Monday, 26 June 2017
Salon A-E (Marriott Portland Downtown Waterfront)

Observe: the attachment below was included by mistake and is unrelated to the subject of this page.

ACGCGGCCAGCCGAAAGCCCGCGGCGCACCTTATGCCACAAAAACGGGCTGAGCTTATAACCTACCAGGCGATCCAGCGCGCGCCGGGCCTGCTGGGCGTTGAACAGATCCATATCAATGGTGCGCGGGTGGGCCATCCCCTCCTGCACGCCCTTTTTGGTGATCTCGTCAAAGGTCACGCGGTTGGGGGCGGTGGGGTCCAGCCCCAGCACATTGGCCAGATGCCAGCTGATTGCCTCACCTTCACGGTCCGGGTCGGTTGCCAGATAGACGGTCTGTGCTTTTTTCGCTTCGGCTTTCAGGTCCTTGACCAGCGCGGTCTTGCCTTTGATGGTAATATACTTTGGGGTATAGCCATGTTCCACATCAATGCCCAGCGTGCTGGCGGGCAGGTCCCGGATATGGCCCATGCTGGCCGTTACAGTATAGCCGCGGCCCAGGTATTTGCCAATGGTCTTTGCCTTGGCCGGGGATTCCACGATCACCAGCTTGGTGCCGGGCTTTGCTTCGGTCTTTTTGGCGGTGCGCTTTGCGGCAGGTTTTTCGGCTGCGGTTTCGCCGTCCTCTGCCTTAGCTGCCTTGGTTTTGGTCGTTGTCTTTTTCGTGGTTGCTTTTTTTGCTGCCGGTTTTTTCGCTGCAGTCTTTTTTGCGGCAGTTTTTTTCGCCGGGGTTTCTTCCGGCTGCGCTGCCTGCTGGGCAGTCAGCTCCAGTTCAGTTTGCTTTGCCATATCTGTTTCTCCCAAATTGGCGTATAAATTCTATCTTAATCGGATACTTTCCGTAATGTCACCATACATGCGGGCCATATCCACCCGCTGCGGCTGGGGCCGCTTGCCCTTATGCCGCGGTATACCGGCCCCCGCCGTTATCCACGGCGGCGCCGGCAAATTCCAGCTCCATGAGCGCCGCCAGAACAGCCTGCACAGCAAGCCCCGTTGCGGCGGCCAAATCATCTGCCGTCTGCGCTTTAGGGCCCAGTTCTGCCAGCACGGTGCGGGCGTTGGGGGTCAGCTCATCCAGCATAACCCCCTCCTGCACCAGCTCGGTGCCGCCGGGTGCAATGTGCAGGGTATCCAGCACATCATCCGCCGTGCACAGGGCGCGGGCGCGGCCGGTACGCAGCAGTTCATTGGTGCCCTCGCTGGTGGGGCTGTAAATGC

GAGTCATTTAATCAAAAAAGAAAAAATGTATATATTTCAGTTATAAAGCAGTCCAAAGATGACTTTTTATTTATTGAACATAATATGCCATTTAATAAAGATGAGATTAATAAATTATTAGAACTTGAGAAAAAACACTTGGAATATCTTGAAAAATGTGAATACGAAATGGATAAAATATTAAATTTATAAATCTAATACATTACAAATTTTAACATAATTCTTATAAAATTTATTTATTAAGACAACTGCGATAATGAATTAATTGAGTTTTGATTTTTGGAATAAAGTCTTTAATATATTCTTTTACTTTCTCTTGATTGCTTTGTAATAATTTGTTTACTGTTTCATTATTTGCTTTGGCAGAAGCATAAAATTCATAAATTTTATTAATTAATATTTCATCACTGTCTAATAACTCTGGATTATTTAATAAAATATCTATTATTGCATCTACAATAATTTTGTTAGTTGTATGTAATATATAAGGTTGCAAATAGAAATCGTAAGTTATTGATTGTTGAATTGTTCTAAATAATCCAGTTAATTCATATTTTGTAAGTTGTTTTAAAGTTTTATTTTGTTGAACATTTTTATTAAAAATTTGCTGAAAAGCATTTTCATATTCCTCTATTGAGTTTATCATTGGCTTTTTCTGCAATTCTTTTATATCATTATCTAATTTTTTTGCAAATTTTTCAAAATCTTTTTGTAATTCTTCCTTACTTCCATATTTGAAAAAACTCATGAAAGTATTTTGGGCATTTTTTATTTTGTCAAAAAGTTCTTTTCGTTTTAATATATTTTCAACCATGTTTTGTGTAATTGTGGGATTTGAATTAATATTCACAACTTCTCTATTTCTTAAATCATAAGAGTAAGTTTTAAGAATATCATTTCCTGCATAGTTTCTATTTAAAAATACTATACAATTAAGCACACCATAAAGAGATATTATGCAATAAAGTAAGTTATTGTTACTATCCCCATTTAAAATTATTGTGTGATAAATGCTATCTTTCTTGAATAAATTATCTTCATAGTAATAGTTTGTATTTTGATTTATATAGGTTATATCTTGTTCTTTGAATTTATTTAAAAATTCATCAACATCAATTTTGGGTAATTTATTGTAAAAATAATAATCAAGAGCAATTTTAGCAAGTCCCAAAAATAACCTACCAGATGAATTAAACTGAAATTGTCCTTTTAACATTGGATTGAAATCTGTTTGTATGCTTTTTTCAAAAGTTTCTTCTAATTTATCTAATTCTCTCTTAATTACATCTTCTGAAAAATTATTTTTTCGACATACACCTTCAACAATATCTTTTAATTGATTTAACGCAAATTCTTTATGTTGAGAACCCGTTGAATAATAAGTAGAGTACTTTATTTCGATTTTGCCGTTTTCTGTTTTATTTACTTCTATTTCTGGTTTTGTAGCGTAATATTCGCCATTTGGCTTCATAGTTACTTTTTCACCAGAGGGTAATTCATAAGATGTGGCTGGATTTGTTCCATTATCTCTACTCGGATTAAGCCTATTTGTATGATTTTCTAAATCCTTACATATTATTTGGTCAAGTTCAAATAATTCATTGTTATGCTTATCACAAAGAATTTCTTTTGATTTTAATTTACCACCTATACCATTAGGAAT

The atmosphere can spontaneously organize into a convecting moist patch and a sinking dry patch over uniform surface temperature in cloud-resolving simulations. This phenomenon is referred to as the convective self-aggregation and has been argued to be important for tropical weather and climate systems. Here we ask what processes are responsible for the onset of self-aggregation. We combine theory and cloud-resolving simulations to demonstrate that diabatic processes (radiative cooling, convective heating, surface fluxes, and re-evaporation of raindrops) in the boundary layer help generate available potential energy and are therefore essential for the onset of convective self-aggregation. This theory successfully predicts that enhanced virtual effect of water vapor can lead to self-aggregation. This result challenges the prevailing theory of self-aggregation, which does not account for the effect of the molecular weight of water vapor.
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